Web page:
My friend wrote me this morning:

‘A total devastating shit show for our world. I’m scared and my anxiety has spiked. I try to be outside each day. Walking. Breathing in fresh air. I hope you’re doing the same. Sending love and safe healing wishes to you and our world, Mother Earth 🌍🌍’

I want to hug her and tell her everything is going to be fine. But she’s half a world away, and we aren’t supposed to hug anymore. I want to assure her this too shall pass, as I believe with my whole heart. But sadly I think it’s going to get much worse before it gets better.

I’m no scientist, but I’ve been reading posts and articles by people much smarter than me who say that if the US and Europe is going to avoid Italy, China or Iran’s fate (bless them) we need to do things NOW! Not tomorrow, not in three days, but today.

Austria has put strong measures in place, but I fear people aren’t following them. When I went to do my last shopping yesterday, people were out at bars, restaurants, cafes—not that far from each other. And I keep reading how young people in the US are lining up to go to clubs. Do they not read the news? Do they not know that we need to #flattenthecurve? Do they not have older people in their lives, or even friends with pre-existing conditions? Why don’t they care? (I was young once, I get it.)

I don’t mean to be all doom and gloom. I’m also seeing small miracles. Strangers in my usually reserved city were talking to each other! People were polite, kind and helpful to one another even as they were panic shopping. Silver linings abound. We need to be realistic, take the threat seriously and #stayathome, because just washing our hands more ain’t gonna cut it. But there’s so many instances already of kindness and love (dare I say oneness?) coming out of the darkness. Look at the Italians—who’ve been through pure hell—turning music into communion and laughter from their balconies. They’re showing us that no matter how dark it gets, we will get through this.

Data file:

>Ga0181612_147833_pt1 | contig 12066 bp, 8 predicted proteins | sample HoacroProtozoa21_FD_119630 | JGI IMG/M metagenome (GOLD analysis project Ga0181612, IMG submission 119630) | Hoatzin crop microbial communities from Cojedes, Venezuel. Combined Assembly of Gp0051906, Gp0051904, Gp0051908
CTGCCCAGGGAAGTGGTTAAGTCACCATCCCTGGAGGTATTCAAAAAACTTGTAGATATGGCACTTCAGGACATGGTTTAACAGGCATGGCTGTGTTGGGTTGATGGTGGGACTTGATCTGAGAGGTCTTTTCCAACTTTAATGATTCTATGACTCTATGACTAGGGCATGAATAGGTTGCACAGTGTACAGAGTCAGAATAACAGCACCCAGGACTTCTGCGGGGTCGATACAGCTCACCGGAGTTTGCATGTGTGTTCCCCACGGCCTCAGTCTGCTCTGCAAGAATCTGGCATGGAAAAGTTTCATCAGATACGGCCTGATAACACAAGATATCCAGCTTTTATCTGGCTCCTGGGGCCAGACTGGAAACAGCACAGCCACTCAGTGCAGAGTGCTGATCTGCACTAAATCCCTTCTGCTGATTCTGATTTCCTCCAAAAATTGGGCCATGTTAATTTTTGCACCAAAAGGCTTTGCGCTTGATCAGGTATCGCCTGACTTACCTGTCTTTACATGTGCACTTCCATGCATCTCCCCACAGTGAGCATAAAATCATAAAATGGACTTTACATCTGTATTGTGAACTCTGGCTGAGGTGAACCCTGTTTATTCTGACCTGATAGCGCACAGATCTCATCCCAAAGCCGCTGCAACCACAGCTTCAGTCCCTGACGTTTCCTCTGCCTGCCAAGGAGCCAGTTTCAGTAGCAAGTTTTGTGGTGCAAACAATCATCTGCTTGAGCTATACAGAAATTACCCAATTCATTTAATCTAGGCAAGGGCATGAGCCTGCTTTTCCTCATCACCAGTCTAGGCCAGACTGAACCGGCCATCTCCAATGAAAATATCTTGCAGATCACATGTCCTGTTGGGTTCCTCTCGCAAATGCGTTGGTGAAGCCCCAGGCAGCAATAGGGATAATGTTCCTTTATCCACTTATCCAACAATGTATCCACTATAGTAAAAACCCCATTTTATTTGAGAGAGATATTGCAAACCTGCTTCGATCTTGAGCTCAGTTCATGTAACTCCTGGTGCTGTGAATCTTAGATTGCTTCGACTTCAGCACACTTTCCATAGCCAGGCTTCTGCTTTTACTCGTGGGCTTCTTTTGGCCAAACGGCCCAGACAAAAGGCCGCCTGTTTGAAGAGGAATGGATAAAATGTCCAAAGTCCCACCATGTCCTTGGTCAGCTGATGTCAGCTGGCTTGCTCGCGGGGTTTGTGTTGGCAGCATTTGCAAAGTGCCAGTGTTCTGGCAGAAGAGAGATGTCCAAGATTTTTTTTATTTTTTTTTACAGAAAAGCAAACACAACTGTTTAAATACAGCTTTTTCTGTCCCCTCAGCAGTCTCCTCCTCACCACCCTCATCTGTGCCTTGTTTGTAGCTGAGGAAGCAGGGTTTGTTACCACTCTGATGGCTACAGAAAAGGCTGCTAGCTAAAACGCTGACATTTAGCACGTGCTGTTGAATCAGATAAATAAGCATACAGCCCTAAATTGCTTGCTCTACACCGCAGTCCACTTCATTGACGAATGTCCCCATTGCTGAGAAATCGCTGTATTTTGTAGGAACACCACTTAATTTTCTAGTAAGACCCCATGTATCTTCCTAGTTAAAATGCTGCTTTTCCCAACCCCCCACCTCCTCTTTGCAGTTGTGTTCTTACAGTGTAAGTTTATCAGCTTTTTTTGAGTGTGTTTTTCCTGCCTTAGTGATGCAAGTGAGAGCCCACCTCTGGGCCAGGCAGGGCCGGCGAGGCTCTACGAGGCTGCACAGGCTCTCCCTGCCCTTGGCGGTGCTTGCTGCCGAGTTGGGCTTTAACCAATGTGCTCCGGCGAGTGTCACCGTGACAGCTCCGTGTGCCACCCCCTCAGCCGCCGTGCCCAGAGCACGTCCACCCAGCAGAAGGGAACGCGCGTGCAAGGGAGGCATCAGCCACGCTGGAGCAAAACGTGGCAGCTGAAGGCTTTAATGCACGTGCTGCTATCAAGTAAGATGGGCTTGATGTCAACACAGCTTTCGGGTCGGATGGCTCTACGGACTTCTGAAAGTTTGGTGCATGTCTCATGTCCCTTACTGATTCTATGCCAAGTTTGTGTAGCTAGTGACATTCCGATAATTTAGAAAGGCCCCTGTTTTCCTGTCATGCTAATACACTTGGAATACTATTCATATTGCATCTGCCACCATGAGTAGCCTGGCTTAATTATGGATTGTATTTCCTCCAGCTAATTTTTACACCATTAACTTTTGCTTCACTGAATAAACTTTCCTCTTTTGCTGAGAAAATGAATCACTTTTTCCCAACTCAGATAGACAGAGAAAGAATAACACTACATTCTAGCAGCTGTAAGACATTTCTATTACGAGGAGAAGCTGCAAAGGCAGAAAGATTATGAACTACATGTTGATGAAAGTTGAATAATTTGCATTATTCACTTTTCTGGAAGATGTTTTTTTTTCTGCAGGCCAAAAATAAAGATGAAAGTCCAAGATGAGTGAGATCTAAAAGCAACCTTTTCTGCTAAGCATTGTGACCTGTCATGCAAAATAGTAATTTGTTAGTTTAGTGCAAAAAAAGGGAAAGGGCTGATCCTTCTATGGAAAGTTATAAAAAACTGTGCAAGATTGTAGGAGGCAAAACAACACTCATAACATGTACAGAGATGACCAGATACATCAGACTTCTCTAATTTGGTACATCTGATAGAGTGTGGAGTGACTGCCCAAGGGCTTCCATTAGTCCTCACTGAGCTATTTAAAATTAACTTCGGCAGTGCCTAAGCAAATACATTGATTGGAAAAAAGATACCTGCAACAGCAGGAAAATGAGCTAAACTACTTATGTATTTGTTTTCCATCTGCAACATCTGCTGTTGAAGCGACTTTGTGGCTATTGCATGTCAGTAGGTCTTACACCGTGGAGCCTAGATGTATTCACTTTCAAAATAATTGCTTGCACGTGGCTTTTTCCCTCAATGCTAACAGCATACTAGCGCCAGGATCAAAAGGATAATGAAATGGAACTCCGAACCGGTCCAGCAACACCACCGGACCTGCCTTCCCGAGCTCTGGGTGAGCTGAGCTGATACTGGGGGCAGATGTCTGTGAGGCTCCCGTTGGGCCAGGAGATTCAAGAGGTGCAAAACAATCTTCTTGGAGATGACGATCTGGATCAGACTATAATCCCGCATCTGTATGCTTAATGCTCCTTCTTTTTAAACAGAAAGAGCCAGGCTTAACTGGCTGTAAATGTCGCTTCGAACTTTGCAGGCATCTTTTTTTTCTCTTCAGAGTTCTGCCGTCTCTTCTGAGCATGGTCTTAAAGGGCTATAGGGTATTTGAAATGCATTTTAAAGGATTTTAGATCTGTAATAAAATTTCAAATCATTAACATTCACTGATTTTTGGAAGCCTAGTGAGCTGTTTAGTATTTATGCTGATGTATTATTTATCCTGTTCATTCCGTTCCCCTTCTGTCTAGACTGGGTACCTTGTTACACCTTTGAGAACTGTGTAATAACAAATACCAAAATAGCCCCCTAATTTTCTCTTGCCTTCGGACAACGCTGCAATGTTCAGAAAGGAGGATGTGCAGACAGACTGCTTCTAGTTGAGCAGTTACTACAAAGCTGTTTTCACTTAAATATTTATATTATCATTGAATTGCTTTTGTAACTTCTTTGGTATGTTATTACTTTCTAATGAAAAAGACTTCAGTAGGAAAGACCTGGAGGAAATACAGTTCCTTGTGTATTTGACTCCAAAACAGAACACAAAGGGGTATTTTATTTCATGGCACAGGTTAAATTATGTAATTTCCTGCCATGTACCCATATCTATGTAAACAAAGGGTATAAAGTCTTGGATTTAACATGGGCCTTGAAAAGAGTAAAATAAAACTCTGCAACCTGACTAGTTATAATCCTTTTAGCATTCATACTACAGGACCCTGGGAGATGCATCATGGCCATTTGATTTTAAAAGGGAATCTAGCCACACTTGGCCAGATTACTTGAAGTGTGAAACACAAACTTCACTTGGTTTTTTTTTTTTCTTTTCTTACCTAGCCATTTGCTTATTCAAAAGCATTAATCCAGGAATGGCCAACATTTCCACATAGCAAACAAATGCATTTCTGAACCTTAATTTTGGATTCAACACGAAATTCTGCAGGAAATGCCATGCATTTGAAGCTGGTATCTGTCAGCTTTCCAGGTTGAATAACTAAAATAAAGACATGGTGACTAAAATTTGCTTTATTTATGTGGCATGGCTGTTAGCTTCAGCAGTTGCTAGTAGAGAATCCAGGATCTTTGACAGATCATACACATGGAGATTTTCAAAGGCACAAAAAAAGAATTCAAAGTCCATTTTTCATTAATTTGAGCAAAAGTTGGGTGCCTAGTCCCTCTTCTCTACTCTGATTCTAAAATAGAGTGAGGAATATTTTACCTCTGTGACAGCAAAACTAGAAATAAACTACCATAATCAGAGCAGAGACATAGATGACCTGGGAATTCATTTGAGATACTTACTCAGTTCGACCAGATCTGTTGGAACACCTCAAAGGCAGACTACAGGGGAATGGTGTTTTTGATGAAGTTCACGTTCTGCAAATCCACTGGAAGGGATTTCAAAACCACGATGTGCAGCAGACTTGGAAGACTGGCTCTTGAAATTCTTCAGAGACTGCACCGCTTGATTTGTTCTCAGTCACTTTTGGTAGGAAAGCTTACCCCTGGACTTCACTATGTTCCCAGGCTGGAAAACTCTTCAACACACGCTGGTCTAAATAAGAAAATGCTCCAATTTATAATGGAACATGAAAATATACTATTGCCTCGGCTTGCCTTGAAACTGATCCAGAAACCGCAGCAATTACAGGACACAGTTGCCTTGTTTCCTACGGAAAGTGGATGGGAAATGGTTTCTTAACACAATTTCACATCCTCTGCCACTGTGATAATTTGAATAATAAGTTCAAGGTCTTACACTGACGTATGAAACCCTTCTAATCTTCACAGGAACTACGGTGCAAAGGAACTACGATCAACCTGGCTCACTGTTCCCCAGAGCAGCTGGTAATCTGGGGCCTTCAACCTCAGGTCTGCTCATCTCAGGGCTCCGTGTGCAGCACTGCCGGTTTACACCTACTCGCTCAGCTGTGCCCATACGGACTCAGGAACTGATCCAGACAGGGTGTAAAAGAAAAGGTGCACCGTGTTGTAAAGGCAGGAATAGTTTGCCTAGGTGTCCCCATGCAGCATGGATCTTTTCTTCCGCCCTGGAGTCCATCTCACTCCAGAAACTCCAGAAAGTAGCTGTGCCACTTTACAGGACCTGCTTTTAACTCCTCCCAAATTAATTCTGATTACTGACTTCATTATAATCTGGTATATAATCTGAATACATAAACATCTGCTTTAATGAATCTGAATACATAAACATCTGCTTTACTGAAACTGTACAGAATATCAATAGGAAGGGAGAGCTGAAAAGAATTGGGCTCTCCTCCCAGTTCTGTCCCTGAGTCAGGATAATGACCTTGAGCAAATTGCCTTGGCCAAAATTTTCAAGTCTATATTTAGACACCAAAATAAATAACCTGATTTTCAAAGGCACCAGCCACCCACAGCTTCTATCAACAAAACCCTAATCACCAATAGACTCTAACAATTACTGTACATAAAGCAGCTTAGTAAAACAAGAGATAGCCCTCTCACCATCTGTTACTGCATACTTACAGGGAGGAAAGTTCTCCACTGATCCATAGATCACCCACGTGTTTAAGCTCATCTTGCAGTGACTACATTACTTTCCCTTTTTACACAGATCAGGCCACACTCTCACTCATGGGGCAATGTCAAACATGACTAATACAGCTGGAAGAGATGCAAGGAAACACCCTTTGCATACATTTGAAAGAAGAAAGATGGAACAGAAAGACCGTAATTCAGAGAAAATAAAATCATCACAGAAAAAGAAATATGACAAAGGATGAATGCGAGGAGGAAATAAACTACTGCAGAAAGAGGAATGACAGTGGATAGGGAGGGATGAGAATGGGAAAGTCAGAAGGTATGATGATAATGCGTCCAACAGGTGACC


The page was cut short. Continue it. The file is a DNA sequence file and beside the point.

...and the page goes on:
People are beginning to realize that we’re all connected. We’re all in this together. Viruses don’t care about borders, economic status, or political affiliations.

The world is changing, and with change often comes great heartache and sacrifice. But there’s also beauty and reason for hope: people are riding their bikes instead of driving; they’re helping small businesses, and families are bonding at home. In certain Chinese cities, people can look up to a blue sky for the first time in who knows how long. Mother Earth is getting a much-needed break.

We can all do our part to move faster through these scary times, like helping an elderly neighbor (from a distance). But the best and easiest thing to do right now is to just stay at home. Social distancing works. Self-quarantining is vital if you have symptoms.

Remember there’s people in much worse circumstances than ourselves, and they’re also facing this virus, and from much less-privileged conditions. the faster we move through this, the more it will help them and the less the burden on the whole system will be.

I’m going to tell my dear friend what I’m telling myself: bad times end, new beginnings grow out of fear and darkness, and growth can be born from madness. Breathe, go for walks (separately!) Skype with friends and family, LAUGH, and know, this too shall pass. But we have to work together.

#stayathome #distanceyourselves #drinkaquarantini!

#stayhealthy